Our tour went to a church, a series of tunnels, the bridge across the border, and a former US base and now VietCong cemetery.

Tunnel entrance. 350 people lived underground for 5 years!

Guided tours are not usually my jam at all (ugh people talking at me and telling me what to do), but in this situation it was good, and I think seeing the DMZ without a guide would be a waste of time. 

Speaker that was used to project propaganda across the border into S. Vietnam

Next stop: beaches!!!

Tuesday, July 23, 2013

Cruising Vietnam, aka We're on a Boat!

We've left the mountains behind -- goodbye Laos and on to Vietnam!

We arrived in Hanoi on Friday evening, and were immediately overwhelmed by the lights and noise and millions of swirling rushing zigging and zagging motorbikes in the narrow roads of the Old City. We spent a night just walking around, mouths agape at all of the things (so many things!), sampling Vietnamese food and desserts along the way. 

Friday Night Market Hanoi

The next morning we were on our way again, this time changing things up completely and going for the must-see super-touristy experience: a 2-night/3-day cruise of Halong Bay. And so I'm happy to report, WE'RE ON A BOAT!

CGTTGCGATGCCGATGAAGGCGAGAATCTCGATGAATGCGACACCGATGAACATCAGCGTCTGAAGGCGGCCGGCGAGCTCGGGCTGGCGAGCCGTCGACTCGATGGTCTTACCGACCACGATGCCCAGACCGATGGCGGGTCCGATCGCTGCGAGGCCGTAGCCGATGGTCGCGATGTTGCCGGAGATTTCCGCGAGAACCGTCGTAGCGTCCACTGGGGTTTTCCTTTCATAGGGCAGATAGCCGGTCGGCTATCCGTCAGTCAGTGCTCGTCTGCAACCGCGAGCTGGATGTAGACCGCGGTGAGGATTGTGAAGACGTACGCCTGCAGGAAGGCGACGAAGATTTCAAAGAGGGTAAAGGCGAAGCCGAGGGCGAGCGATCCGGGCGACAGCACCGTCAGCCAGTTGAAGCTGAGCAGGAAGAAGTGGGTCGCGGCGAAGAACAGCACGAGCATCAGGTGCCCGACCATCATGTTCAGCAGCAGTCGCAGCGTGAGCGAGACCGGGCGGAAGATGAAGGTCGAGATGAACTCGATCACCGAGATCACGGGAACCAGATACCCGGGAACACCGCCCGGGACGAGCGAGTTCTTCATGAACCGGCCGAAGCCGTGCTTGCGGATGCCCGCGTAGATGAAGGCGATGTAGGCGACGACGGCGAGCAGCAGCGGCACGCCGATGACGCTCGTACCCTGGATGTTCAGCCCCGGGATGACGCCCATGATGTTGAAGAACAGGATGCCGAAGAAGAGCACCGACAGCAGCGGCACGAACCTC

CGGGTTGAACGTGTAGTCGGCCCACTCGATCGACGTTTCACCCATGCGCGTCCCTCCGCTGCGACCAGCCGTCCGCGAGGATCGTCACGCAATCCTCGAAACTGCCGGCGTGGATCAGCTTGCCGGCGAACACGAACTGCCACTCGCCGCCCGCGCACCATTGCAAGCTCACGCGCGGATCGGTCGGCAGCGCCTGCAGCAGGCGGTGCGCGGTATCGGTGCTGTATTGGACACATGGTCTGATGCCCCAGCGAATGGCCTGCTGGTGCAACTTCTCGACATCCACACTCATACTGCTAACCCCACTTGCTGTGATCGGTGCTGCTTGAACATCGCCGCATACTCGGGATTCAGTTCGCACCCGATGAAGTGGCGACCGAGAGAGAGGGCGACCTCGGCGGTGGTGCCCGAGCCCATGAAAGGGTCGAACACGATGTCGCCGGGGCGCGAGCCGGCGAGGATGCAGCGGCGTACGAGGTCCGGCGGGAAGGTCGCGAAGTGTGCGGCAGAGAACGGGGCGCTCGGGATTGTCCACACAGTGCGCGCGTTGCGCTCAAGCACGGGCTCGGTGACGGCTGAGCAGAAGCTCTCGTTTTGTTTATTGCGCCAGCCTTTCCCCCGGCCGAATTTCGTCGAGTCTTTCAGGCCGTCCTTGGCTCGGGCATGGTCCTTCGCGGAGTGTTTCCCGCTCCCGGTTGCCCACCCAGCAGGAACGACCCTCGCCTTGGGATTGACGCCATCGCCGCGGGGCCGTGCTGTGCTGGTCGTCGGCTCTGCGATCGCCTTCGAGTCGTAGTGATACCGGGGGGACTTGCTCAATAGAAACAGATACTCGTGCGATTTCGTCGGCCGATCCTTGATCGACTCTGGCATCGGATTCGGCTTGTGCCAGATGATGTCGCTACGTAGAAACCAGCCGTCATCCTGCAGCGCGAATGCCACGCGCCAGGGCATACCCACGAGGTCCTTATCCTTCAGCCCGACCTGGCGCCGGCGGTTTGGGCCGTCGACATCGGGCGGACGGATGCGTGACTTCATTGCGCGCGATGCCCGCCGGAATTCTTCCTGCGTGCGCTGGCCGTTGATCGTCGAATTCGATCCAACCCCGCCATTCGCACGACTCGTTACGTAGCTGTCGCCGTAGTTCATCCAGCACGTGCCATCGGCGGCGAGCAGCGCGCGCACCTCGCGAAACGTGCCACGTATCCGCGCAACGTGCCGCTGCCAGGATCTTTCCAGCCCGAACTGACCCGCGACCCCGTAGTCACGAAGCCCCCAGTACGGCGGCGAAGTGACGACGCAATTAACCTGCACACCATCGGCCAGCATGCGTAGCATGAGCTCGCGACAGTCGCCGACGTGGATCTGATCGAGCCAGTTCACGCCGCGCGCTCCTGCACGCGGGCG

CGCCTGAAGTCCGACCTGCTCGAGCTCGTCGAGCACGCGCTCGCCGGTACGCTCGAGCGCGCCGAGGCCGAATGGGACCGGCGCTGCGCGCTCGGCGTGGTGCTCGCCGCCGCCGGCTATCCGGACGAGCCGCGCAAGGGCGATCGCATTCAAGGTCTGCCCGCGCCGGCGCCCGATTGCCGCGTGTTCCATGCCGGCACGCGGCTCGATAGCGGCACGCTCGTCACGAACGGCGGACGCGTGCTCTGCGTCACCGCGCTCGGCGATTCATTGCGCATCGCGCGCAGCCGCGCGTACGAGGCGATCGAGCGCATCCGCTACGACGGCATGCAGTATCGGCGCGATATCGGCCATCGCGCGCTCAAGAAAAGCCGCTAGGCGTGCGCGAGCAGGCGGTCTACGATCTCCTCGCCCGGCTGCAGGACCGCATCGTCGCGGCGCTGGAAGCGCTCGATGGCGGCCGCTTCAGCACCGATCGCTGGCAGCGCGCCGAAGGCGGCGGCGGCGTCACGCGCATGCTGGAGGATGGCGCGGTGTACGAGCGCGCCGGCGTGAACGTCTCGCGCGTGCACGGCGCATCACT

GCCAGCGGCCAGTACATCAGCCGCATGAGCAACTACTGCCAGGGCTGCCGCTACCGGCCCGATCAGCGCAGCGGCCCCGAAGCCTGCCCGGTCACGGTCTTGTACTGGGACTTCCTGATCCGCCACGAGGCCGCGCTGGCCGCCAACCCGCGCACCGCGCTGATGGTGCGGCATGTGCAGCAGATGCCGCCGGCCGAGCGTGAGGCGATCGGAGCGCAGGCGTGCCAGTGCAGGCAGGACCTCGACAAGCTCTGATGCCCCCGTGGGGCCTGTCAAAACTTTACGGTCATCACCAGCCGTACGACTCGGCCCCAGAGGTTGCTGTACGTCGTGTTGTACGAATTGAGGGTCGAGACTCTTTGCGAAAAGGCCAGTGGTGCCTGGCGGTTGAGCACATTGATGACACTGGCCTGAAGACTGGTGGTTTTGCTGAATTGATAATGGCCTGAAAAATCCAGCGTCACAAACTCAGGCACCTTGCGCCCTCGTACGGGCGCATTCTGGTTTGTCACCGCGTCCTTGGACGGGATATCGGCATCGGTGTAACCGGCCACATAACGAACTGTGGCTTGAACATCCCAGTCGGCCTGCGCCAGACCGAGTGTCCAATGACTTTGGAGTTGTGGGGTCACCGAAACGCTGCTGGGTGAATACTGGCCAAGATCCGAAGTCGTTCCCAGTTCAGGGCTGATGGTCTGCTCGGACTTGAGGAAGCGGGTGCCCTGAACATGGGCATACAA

I've never been on a cruise before, and as someone who likes movement and independent exploration, and detests organized tours as a rule, I imagine cruises would not usually be my jam. But this one is short, involves only one night on the boat, and is the best way to see the epic awesomeness of Halong Bay. (Super-touristy experiences are super-touristy for a reason -- there's something there worth seeing!)

Halong Bay has 1,969 islands, some big, most tiny, all weirdly beautify like something out of Avatar or Pirates of the Caribbean or Jurassic Park.

Our first stop was a huge cave on one of the islands. It was discovered by fishermen in 1993 and has since twice been named a "Natural Wonder if the World."

The colored lights, paved path, crowds of tourists, and pleasant music over a loudspeaker made it all feel kind of like waiting in line for a ride at Disneyland, but the cave was so freaking cool that I didn't mind the kitschyness at all. Plus the colored lights made the nooks and crannies and stalagmites and stalactites easy to see. Big, airy, and well-lit = my kind of caving!

For our next activity, we went kayaking around a floating village, between some rock-tower-ish islands, and through waterway caves under the mountains. We only had 45 minutes, but the great thing about tandem kayaking with someone who is good at kayaking is that when Andy paddled harder, we moved so fast! Like four times faster than when I paddle on my own. 

We kayaked in and out of little coves, speculating on the best places to hide our hypothetical pirate ships, properly defend the bay from possible muarader invasion, and scoping out the very real awesome climbing routes up various rock faces.